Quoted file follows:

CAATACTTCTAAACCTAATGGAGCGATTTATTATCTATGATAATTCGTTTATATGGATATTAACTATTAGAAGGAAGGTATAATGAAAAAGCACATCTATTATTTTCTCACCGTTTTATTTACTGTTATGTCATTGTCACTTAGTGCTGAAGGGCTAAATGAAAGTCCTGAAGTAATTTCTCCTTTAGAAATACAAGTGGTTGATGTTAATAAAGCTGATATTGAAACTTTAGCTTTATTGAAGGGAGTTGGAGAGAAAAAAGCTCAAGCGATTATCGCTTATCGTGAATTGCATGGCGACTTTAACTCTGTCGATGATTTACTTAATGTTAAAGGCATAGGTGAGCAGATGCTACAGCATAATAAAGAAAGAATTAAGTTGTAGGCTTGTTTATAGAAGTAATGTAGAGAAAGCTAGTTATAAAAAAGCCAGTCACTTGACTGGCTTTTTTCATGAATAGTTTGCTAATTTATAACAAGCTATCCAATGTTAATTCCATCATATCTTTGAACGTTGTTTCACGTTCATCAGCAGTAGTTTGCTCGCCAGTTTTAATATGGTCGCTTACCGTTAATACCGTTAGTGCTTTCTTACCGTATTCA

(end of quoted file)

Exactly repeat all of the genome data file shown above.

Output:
CAATACTTCTAAACCTAATGGAGCGATTTATTATCTATGATAATTCGTTTATATGGATATTAACTATTAGAAGGAAGGTATAATGAAAAAGCACATCTATTATTTTCTCACCGTTTTATTTACTGTTATGTCATTGTCACTTAGTGCTGAAGGGCTAAATGAAAGTCCTGAAGTAATTTCTCCTTTAGAAATACAAGTGGTTGATGTTAATAAAGCTGATATTGAAACTTTAGCTTTATTGAAGGGAGTTGGAGAGAAAAAAGCTCAAGCGATTATCGCTTATCGTGAATTGCATGGCGACTTTAACTCTGTCGATGATTTACTTAATGTTAAAGGCATAGGTGAGCAGATGCTACAGCATAATAAAGAAAGAATTAAGTTGTAGGCTTGTTTATAGAAGTAATGTAGAGAAAGCTAGTTATAAAAAAGCCAGTCACTTGACTGGCTTTTTTCATGAATAGTTTGCTAATTTATAACAAGCTATCCAATGTTAATTCCATCATATCTTTGAACGTTGTTTCACGTTCATCAGCAGTAGTTTGCTCGCCAGTTTTAATATGGTCGCTTACCGTTAATACCGTTAGTGCTTTCTTACCGTATTCA